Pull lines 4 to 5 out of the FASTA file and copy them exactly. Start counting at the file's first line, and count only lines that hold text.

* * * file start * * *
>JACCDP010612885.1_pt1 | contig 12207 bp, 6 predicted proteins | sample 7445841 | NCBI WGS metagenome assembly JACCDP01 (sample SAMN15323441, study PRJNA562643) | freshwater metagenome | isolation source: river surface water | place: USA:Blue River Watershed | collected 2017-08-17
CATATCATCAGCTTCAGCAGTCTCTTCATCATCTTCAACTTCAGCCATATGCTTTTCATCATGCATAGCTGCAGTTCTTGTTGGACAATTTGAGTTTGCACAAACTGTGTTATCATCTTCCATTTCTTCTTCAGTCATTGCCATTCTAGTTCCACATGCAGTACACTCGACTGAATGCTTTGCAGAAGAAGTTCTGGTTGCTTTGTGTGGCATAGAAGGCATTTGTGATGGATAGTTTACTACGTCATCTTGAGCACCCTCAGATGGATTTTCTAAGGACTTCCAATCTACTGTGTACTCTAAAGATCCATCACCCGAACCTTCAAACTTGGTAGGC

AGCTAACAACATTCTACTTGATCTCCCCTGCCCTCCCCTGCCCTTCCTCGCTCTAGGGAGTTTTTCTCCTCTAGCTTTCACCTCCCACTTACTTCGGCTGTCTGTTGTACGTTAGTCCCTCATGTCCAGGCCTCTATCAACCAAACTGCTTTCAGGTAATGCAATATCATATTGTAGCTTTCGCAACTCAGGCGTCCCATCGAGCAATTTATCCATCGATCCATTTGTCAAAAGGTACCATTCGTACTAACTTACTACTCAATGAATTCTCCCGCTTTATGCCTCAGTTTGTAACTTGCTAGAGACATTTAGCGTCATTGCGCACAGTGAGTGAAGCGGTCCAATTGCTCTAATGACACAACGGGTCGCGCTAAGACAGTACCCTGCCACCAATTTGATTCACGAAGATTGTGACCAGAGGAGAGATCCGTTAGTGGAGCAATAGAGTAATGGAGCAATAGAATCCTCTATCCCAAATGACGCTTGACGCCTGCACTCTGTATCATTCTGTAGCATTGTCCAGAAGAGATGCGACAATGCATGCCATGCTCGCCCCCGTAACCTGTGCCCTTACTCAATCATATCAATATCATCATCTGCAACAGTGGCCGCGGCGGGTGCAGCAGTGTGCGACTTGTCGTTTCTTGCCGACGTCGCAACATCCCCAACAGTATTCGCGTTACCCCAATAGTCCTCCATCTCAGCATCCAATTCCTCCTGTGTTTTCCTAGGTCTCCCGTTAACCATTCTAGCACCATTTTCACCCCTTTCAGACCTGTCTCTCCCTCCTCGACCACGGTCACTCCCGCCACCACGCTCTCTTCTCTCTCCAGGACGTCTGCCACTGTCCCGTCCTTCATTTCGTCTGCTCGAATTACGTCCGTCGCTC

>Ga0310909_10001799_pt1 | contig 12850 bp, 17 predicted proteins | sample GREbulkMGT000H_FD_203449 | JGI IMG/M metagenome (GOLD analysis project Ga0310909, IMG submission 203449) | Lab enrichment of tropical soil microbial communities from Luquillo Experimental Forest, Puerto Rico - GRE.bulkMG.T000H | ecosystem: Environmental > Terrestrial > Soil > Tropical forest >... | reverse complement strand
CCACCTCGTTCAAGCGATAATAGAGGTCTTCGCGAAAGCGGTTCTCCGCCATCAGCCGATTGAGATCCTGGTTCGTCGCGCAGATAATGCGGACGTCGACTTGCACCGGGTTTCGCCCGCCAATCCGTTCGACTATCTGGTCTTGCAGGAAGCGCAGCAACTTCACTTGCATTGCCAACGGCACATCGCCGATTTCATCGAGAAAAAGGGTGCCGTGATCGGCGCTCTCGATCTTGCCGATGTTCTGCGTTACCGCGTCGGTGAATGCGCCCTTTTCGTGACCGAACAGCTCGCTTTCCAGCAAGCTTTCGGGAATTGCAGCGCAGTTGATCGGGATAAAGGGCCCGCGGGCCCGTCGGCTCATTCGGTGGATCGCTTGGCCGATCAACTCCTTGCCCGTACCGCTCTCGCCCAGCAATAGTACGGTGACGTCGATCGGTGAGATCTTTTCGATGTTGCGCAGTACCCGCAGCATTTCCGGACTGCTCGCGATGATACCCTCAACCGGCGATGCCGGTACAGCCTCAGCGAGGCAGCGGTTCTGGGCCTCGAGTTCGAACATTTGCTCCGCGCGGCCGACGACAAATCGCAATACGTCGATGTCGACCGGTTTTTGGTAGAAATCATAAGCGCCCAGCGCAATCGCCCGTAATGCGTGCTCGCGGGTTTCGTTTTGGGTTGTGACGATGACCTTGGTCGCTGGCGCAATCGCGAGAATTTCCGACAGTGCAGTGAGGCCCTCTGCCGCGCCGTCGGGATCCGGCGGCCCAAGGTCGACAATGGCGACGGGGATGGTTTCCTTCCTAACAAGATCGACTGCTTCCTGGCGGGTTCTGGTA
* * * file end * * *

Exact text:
>Ga0310909_10001799_pt1 | contig 12850 bp, 17 predicted proteins | sample GREbulkMGT000H_FD_203449 | JGI IMG/M metagenome (GOLD analysis project Ga0310909, IMG submission 203449) | Lab enrichment of tropical soil microbial communities from Luquillo Experimental Forest, Puerto Rico - GRE.bulkMG.T000H | ecosystem: Environmental > Terrestrial > Soil > Tropical forest >... | reverse complement strand
CCACCTCGTTCAAGCGATAATAGAGGTCTTCGCGAAAGCGGTTCTCCGCCATCAGCCGATTGAGATCCTGGTTCGTCGCGCAGATAATGCGGACGTCGACTTGCACCGGGTTTCGCCCGCCAATCCGTTCGACTATCTGGTCTTGCAGGAAGCGCAGCAACTTCACTTGCATTGCCAACGGCACATCGCCGATTTCATCGAGAAAAAGGGTGCCGTGATCGGCGCTCTCGATCTTGCCGATGTTCTGCGTTACCGCGTCGGTGAATGCGCCCTTTTCGTGACCGAACAGCTCGCTTTCCAGCAAGCTTTCGGGAATTGCAGCGCAGTTGATCGGGATAAAGGGCCCGCGGGCCCGTCGGCTCATTCGGTGGATCGCTTGGCCGATCAACTCCTTGCCCGTACCGCTCTCGCCCAGCAATAGTACGGTGACGTCGATCGGTGAGATCTTTTCGATGTTGCGCAGTACCCGCAGCATTTCCGGACTGCTCGCGATGATACCCTCAACCGGCGATGCCGGTACAGCCTCAGCGAGGCAGCGGTTCTGGGCCTCGAGTTCGAACATTTGCTCCGCGCGGCCGACGACAAATCGCAATACGTCGATGTCGACCGGTTTTTGGTAGAAATCATAAGCGCCCAGCGCAATCGCCCGTAATGCGTGCTCGCGGGTTTCGTTTTGGGTTGTGACGATGACCTTGGTCGCTGGCGCAATCGCGAGAATTTCCGACAGTGCAGTGAGGCCCTCTGCCGCGCCGTCGGGATCCGGCGGCCCAAGGTCGACAATGGCGACGGGGATGGTTTCCTTCCTAACAAGATCGACTGCTTCCTGGCGGGTTCTGGTA